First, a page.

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SAP Licensing Molds to Digital Business

Bill-Huber-sq
by Bill Huber
Skyscraper
Automation Summit 2018
 
Automation, AI and Cognitive Technologies: Explore the Opportunities, Build the Business Case and Begin the Process.

registernowsm

At ISG’s recent Future Workplace Summit, I discussed how greater transparency in licensing agreements would foster more transformative collaboration, faster growth and better long-term outcomes for all parties. This is why I am pleased to see this week’s announcement from SAP that it is revising its “Indirect Access” licensing policies. From experience with enterprises in the field, we have known that SAP’s prior policy was a significant source of friction and concern – and a deterrent to many potential customers.

In what it is describing as its new “sales, audit and pricing model for its Digital Access licensing policies,” SAP will specifically distinguish between “Direct/Human Access” and “Indirect/Digital Access,” which will include access by third parties (including customers and suppliers), Internet-of-Things (IoT) applications and robots that will be licensed on a per-transaction basis.

The new licensing model will apply to what SAP describes as “the digital core – SAP S/4HANA and SAP S/4HANA Cloud – as well as the SAP ERP application.” Existing clients will have the option to remain under their current licenses or migrate to the new model. SAP also is separating its audit function from its sales organization, which when combined seemed a bit unseemly.

This is all big news and will no doubt influence other licensing practices in the industry. The fact is that legacy licensing models simply were not designed for the digital era. And, while evolving licensing to better match today’s business paradigm could be a breath of fresh air to the industry, existing clients will need to sort out what this means to them and what their best option will be going forward.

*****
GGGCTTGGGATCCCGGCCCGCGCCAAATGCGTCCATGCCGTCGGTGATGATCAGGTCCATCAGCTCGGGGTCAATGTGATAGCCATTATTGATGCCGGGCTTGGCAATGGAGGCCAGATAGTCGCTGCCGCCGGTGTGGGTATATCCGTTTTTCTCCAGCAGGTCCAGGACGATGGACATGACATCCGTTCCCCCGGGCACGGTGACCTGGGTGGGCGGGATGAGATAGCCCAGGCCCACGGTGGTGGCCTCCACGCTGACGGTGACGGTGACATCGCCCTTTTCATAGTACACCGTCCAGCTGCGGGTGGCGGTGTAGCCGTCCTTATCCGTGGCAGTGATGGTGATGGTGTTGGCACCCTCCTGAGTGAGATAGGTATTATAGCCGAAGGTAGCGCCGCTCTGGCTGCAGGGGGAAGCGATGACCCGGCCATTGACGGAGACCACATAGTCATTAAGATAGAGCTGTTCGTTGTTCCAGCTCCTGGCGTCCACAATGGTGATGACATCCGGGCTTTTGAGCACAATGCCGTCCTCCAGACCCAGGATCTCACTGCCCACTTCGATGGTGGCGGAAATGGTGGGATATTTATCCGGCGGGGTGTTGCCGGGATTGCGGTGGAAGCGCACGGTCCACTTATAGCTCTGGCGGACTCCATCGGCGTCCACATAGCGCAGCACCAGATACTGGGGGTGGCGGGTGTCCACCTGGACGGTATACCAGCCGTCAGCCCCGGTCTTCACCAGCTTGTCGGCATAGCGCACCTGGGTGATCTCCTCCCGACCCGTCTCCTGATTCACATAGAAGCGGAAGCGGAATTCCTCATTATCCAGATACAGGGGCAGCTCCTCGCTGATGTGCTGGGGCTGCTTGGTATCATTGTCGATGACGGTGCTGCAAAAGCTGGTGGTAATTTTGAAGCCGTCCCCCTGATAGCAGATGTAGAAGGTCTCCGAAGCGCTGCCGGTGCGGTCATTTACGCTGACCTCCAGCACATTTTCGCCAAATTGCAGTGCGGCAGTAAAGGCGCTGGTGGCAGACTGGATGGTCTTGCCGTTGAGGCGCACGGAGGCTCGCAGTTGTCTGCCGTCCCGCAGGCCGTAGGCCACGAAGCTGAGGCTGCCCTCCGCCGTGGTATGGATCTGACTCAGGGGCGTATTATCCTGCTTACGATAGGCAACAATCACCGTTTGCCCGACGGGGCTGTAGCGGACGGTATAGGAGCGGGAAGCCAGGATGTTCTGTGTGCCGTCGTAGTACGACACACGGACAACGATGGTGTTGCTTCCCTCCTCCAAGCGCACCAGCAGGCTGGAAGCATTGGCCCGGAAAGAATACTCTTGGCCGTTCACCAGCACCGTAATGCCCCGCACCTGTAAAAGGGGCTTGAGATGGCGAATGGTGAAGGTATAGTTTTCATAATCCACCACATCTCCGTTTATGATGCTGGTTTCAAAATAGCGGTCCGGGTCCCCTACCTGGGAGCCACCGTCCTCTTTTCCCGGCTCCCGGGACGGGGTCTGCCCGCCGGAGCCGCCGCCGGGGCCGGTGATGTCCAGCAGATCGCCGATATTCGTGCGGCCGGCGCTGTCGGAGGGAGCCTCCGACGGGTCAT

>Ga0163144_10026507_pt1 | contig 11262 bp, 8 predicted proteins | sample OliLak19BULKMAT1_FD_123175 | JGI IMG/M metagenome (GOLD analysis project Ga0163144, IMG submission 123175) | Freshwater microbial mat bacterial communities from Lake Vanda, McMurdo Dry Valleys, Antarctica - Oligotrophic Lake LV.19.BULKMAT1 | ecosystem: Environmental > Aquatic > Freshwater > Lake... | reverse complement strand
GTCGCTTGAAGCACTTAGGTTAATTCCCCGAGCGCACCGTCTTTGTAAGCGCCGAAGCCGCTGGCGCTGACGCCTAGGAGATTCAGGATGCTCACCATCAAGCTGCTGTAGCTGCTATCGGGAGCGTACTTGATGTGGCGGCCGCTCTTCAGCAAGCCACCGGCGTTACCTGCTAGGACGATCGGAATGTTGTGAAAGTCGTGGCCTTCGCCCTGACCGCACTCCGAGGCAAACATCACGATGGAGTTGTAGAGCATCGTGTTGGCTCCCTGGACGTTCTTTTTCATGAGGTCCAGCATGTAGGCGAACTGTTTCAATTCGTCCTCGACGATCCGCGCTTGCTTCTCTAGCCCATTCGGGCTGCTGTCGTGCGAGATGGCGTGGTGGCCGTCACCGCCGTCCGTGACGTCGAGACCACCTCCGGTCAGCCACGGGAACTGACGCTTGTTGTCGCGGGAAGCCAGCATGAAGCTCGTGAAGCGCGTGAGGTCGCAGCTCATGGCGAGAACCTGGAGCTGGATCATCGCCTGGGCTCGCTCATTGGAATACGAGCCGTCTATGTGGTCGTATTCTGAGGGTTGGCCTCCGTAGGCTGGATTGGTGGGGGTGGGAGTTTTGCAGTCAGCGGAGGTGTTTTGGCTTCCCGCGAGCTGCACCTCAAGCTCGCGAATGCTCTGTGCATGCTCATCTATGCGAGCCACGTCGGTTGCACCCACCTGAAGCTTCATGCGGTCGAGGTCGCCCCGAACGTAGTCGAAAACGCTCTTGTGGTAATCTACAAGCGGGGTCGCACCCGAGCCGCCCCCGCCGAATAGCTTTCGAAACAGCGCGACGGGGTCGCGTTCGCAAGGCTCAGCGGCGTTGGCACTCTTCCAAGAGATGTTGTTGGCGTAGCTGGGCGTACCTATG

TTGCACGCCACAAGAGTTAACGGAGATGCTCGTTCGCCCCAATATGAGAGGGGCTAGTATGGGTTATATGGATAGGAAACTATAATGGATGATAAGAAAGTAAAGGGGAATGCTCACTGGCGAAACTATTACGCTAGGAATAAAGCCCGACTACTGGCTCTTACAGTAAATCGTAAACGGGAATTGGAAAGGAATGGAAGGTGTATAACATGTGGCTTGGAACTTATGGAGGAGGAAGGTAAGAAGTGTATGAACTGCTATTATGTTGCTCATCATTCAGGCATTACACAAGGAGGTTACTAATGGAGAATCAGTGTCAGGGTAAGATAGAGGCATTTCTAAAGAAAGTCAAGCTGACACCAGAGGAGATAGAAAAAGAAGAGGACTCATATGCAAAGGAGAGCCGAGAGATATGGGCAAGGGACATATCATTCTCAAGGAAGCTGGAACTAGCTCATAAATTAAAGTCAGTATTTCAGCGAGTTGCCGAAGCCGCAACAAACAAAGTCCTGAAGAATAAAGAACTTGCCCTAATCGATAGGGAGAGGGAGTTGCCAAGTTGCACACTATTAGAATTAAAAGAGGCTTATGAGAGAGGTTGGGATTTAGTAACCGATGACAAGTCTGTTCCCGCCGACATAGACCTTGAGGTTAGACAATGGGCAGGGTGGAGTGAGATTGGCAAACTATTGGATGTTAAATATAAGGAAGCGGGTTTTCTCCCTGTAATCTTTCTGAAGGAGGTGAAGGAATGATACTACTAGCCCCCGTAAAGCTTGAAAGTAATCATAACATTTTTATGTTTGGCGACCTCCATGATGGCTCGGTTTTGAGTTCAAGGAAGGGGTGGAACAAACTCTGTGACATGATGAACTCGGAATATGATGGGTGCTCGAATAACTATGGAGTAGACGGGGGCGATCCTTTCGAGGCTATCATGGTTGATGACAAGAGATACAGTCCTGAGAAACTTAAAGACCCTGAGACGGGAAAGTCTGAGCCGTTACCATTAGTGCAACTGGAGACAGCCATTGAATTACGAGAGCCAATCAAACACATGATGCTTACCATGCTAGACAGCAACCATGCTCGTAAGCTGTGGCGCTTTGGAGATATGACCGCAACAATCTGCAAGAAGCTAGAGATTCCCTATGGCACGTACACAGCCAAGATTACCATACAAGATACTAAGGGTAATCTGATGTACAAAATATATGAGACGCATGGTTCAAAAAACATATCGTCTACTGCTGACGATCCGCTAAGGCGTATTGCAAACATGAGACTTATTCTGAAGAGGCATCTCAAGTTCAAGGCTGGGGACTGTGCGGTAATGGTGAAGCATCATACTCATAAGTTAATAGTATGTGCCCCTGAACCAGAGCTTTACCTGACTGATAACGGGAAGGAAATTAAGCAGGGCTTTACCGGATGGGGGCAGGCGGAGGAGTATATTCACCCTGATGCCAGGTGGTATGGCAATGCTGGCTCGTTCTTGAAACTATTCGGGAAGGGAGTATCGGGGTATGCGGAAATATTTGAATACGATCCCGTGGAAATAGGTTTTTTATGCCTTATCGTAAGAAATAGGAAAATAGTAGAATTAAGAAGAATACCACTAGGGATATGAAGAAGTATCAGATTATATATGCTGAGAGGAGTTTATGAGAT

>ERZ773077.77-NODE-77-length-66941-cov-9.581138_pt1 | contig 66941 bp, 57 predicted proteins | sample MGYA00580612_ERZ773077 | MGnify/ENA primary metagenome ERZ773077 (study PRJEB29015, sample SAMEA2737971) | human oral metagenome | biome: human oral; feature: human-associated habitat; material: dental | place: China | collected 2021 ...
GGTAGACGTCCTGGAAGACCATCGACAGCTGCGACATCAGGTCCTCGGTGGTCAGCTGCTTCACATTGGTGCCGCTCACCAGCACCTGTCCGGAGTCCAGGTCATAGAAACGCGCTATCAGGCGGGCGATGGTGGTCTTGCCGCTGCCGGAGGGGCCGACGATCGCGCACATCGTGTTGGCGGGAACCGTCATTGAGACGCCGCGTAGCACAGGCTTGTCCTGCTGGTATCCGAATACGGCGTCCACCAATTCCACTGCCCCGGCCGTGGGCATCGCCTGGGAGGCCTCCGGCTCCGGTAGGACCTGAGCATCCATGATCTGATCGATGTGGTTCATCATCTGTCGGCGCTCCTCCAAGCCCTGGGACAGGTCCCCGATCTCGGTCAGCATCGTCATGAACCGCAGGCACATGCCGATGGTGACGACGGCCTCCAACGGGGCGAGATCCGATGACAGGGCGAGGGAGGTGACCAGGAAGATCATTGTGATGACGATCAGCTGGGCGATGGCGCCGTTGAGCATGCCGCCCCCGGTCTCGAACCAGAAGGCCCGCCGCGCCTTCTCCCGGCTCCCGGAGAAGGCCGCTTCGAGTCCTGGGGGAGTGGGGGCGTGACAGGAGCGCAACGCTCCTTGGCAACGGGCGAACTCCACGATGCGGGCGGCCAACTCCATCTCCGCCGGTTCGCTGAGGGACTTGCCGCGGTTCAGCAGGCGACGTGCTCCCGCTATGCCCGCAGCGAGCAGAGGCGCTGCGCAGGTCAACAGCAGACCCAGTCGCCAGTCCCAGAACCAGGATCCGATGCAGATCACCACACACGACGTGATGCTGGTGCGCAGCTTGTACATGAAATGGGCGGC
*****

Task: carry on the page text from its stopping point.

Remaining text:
Enterprises need to analyze any robotic process automation (RPA), third-party connectivity and IoT plans that touch their SAP environment, as well as the projected transaction counts (and definitions) for each of these areas over time. So, while transparency is clearly a positive goal, change involves significant (and different) financial risks, as buyers can significantly over-pay if they select the wrong option. Therefore, it will be important for each organization that uses SAP to embark on a careful strategy review – including discovery, scenario modeling, financial analysis and risk/reward decisioning – before determining its licensing path.

ISG helps enterprises with their digital transformation, including software licensing and RPA strategy and implementation. Contact us to learn more.

About the author

Bill is a sourcing industry leader and active proponent of helping to create professional standards and best practices. His areas of expertise include sourcing strategies, shared services and contract negotiations. Throughout his career he has been responsible for both business development and delivery of strategic advisory services in procurement, vendor management and operational transformation.